Pressure profile similarities between tongue resistance training tasks and liquid swallows

Catriona M. Steele, PhD, et al.

Figure 3. Forest plot showing the overlap in mean and 95% confidence interval for tongue-pressure release slope, measured at posterior palate, during eight different tasks: discrete water swallow (DSW), discrete nectar-thick apple juice swallow (DSANEC), noneffortful saliva swallow (NESS), effortful saliva swallow (ESS), posterior emphasis half-maximumtongue-palate press (PHMAX), PHMAX performed at slow rate (PHMAXSLOW); PHMAX performed at fast rate (PHMAXFAST), and posterior-emphasis maximum isometric tongue-palate press (PMAXTP). Dashed lines outline interval capturing release-slope values for DSW and DSANEC. Tasks with mean and confidence interval boundaries falling outside these lines differ from these bolus swallowing tasks in release slope.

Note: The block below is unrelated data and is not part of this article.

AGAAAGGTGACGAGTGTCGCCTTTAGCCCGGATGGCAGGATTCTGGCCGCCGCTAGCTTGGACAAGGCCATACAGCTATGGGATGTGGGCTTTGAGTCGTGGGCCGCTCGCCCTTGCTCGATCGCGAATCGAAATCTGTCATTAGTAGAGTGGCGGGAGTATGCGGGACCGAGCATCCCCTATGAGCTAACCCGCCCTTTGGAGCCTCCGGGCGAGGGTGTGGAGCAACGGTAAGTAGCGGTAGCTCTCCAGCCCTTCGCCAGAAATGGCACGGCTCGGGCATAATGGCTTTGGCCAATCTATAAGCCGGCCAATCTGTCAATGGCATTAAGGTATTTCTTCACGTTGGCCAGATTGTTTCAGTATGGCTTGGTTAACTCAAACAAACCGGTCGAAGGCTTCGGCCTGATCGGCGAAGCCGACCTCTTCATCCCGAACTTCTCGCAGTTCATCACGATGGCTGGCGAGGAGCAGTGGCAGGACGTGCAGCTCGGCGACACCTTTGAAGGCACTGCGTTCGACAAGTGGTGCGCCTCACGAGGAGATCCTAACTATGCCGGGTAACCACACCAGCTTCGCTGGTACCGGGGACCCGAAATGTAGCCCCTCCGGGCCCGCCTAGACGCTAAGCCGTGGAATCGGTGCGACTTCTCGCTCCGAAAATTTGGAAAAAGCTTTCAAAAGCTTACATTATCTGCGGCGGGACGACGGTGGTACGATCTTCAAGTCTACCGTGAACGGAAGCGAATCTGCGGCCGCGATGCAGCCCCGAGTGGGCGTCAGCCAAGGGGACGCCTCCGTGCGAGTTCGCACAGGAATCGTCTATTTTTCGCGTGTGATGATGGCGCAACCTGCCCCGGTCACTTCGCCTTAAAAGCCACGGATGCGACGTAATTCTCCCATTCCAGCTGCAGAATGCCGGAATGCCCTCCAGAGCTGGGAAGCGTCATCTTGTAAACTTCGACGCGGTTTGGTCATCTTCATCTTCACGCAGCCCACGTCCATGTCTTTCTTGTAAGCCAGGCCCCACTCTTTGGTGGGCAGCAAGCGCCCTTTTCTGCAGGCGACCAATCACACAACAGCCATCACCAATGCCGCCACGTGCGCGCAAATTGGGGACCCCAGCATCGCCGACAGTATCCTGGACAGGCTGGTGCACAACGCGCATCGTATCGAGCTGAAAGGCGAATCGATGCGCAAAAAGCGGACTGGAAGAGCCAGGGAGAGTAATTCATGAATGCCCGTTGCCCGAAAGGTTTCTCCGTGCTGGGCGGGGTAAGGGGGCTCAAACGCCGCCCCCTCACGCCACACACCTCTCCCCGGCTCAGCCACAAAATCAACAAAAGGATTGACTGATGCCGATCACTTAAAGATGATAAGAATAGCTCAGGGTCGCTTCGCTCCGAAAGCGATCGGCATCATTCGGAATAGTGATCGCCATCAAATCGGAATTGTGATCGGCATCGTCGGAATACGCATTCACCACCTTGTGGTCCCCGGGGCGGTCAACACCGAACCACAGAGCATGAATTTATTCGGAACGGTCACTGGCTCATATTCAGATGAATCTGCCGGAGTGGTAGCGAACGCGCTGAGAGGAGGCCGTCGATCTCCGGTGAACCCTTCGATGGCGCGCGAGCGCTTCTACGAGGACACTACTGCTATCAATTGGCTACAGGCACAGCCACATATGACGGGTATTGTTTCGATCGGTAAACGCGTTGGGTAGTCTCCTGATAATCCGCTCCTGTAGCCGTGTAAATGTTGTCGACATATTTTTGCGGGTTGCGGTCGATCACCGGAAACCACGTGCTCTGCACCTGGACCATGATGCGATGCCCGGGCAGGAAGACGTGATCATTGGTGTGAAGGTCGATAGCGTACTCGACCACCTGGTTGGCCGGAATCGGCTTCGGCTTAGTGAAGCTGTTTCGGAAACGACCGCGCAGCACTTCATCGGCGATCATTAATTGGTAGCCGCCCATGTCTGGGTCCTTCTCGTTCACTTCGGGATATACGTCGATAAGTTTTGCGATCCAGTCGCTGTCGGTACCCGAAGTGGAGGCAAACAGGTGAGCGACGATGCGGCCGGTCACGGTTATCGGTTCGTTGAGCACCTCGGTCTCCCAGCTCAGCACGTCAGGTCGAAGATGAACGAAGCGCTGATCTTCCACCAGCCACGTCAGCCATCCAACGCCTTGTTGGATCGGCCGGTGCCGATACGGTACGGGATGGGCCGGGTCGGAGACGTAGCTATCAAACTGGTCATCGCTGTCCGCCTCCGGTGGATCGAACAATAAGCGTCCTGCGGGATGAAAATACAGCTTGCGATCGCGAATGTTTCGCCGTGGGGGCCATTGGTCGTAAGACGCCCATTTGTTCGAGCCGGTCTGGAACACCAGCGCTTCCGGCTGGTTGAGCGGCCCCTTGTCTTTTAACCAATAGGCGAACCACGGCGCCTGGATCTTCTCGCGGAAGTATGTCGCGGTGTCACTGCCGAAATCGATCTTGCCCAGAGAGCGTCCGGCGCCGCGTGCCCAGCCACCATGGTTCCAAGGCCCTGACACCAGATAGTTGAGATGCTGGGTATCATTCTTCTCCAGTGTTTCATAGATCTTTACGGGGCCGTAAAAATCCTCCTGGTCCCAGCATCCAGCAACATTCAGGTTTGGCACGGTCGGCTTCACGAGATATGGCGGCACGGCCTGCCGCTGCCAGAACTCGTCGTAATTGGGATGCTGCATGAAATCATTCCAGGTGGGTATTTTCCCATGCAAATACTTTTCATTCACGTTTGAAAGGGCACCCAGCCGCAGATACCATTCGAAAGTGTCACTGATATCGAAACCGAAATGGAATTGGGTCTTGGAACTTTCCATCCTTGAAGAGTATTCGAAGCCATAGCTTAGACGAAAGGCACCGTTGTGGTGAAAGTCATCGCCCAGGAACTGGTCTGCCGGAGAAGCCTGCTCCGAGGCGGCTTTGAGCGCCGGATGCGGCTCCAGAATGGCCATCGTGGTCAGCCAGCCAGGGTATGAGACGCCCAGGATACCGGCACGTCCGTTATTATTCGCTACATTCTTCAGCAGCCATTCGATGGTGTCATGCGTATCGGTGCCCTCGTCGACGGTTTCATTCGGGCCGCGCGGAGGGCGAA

Swallowing problems are a serious concern for many veterans, elderly people, and individuals with strokes or brain injuries. Tongue function is critical for swallowing. Research suggests that tongue resistance exercises can improve strength but not whether they improve swallowing. This study explored how nondisabled people apply tongue pressure to liquids during swallowing and compared these pressure patterns with those seen during different tongue resistance exercises. We identified tongue resistance exercise tasks with similar pressure profiles to nondisabled swallowing. We suggest that treatment should focus on these tasks to have the best chance of improving swallowing.

Wheelchair axle position effect on start-up propulsion performance of persons with tetraplegia

Orestes Freixes, PT, et al.

Figure 1. Seat position matrix. 1 = position 1, 2 = position 2, 3 = position 3, and 4 = position 4